In my online course, Free Up Your Sketchbooks and Grow there are no realistic  drawings, no working from observation, no worrying about if you are doing the right thing or if it looks right. There are no strict instructions to follow step-by-step with identical results. You will not have a beautiful finished showcase sketchbook, but you will have an expressive working sketchbook, full of ideas and inspiration. 

In this course there are short, clear video demonstrations showing you how to develop your ideas. I demonstrate with my own concertina sketchbook throughout the course, developing, editing, composing and recomposing as I work through the lessons. Everyone’s sketchbook will be completely different as personal styles develop. 


In my own work, and on this course, we start with playful and exciting mark making. There are no rules, no goals to focus on and no limited ideas to work towards. We simply let the materials work – drawing tools, collage, acrylics and see what is revealed. It is in these marks that we look for the chance elements, the surprises and all the new possibilities to work in new directions, some previously unknown. There is no critical voice here, we respond in our own way, remaining open to new developments. As the book develops, this may very well move into a more realistic representation or abstraction, the choice is yours. I show examples of both directions.

At the end of the course you will have a book full of inspiring ideas which you can continue to work into or push in further directions.

For full information on all my courses please go to my website page


Jan 10, 2024

Undercover   Paper collage and acrylic on wooden panel 30 x 30 cm   Tray framed in white 33 x 33 x 3 cm. £560

Artists Residency

Sep 19, 2022

In September 2022 I participated in a two-week artist residency at Emily Ball’s Seawhite studio near Brighton.Working in a massive studio with six more artists was a real treat for me. Many times in the past I have discussed with Emily how frustrating it is not to be able to find large studio space in my area; this is a great solution.

The pictures below should give you a taster of my week. Firstly setting up my space, hanging up images that are important to my series including photographs and my small cardboard studies. I also took time to visit Shoreham and had a fantastic poke around the boatyard on a grey September day – in my element!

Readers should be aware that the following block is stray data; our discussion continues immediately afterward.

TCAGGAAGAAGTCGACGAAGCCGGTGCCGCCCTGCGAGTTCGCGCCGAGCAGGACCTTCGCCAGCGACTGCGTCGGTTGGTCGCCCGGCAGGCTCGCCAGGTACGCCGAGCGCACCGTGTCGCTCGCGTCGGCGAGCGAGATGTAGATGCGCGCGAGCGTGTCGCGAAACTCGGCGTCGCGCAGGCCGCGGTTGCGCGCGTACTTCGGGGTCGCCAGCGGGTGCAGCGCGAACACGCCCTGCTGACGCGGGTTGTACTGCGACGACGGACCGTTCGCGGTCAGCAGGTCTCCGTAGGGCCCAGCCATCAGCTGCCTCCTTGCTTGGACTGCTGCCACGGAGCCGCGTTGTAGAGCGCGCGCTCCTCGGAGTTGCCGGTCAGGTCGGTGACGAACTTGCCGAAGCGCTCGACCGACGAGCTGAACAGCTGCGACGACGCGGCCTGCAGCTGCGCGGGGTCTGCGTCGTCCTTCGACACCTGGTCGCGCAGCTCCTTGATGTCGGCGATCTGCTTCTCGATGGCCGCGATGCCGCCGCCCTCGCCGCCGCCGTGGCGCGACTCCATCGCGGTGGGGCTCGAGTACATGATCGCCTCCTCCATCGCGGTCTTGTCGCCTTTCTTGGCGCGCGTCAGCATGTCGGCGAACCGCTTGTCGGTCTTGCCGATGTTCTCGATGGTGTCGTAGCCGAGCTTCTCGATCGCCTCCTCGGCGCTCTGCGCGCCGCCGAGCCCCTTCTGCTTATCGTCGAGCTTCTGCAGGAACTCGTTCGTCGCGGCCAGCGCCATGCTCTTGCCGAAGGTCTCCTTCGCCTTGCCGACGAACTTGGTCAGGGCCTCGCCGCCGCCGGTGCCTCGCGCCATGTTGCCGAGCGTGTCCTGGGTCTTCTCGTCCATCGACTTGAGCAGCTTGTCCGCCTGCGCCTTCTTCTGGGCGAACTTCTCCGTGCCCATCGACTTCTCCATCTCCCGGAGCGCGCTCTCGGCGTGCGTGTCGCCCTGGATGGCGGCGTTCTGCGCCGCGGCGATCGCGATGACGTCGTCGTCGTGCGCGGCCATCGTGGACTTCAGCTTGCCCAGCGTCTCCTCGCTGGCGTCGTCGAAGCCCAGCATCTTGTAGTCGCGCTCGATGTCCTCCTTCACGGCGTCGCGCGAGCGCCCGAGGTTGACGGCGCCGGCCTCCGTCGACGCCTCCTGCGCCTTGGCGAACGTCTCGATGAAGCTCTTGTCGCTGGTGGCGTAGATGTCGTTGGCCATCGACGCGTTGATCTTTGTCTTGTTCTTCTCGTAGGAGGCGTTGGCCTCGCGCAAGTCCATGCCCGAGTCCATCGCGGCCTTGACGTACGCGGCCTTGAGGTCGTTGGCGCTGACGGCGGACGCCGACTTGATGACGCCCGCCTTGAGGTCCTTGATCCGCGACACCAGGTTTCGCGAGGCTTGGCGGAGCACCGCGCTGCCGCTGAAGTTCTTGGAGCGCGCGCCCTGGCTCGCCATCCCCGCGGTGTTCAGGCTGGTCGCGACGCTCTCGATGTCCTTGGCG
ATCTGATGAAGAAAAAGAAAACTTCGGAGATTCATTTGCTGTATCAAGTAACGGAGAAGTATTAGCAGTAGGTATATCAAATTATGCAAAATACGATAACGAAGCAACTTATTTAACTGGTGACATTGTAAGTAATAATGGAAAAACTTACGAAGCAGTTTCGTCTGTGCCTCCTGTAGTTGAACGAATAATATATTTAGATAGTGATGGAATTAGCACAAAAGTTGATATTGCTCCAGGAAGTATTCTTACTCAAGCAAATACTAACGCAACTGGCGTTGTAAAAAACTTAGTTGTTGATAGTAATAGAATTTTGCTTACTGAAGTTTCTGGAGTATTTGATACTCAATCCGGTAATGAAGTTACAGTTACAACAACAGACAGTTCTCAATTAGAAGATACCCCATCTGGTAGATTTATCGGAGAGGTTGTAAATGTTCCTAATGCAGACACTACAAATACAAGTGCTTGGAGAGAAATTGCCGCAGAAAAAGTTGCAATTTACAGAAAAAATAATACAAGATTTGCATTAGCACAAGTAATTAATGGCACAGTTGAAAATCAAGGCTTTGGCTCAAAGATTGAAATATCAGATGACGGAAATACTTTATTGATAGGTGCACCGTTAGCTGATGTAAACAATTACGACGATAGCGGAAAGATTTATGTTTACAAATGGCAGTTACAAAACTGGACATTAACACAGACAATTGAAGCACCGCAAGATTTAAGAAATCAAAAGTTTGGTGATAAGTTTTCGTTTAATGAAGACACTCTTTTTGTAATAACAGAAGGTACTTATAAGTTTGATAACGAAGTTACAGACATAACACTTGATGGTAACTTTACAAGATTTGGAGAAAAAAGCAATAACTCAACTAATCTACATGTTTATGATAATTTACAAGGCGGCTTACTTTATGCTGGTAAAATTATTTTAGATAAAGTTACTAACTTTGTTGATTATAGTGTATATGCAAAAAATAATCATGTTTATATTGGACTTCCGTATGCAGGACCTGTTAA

I have been working on my salvage series for at least six months, developing small studies of around 30cm to 40cm, in paint and paper collage on panels. This scale is fine in my small studio as I could place them of my shelves and on the back wall. But there is no way for me to expand into a series of bigger work, and to be able to hang and see them altogether. This was my aim for my two weeks, to make big work and to hang them together, large and small, and then see how they communicate with each other.

Because I had been working steadily I knew exactly where I was and what I needed to do when I started the residency. I had prepared some panels with a few layers of paper, but I need to continue building these before adding colour and cutting into shapes. This meant that I was working confidently with no indecision, which was a bonus. I know that if I hadn’t had this solid work behind me it would have taken me quite a few days to get into the groove.

This residency can be for one week or two. Each week I was joined by different artists. It was wonderful to see and hear how we all work: some work gently – hardly moving, some stretch up high and low, some sit quietly using words to stimulate and inspire them and one made marks with her feet. I was in the stretching high and low, across and under camp and I tried to keep my sawing and wood splitting into a minimum! The rhythm and flow of each day was marked by all these sounds of activity – along with the kettle boiling and the opening of the cake tin. Gradually, as each day developed we got to know each other’s work a little more to the extent that genuine and helpful conversations opened up. Below you can see Emily Ball, Felicity Heath and Geoff Parham working in the studio.


I would thoroughly recommend taking time out of your own studio to work in a dedicated and focused artists’ space for one week or two. It will certainly move your work on and also give you space to breathe and reevaluate what you doing in your own work.

Emily will be opening up places for the next residency in May soon.


Tell me more about Free Up Your Sketchbook and Grow

Sep 15, 2022

Free up to your Sketchbook and Grow is my six week online concertina course.

This course evolved naturally as I worked through my own concertina sketchbook, looking for different and exciting ways to push marks and images. I know, from many years of teaching, that some people are afraid to get a bit messy in their sketchbook and often limit themselves to small pen or pencil drawings, and maybe some watercolour. In this course I want to break the boundaries of what we can do in a sketchbook and a concertina lends itself so well as one page can flow into the next.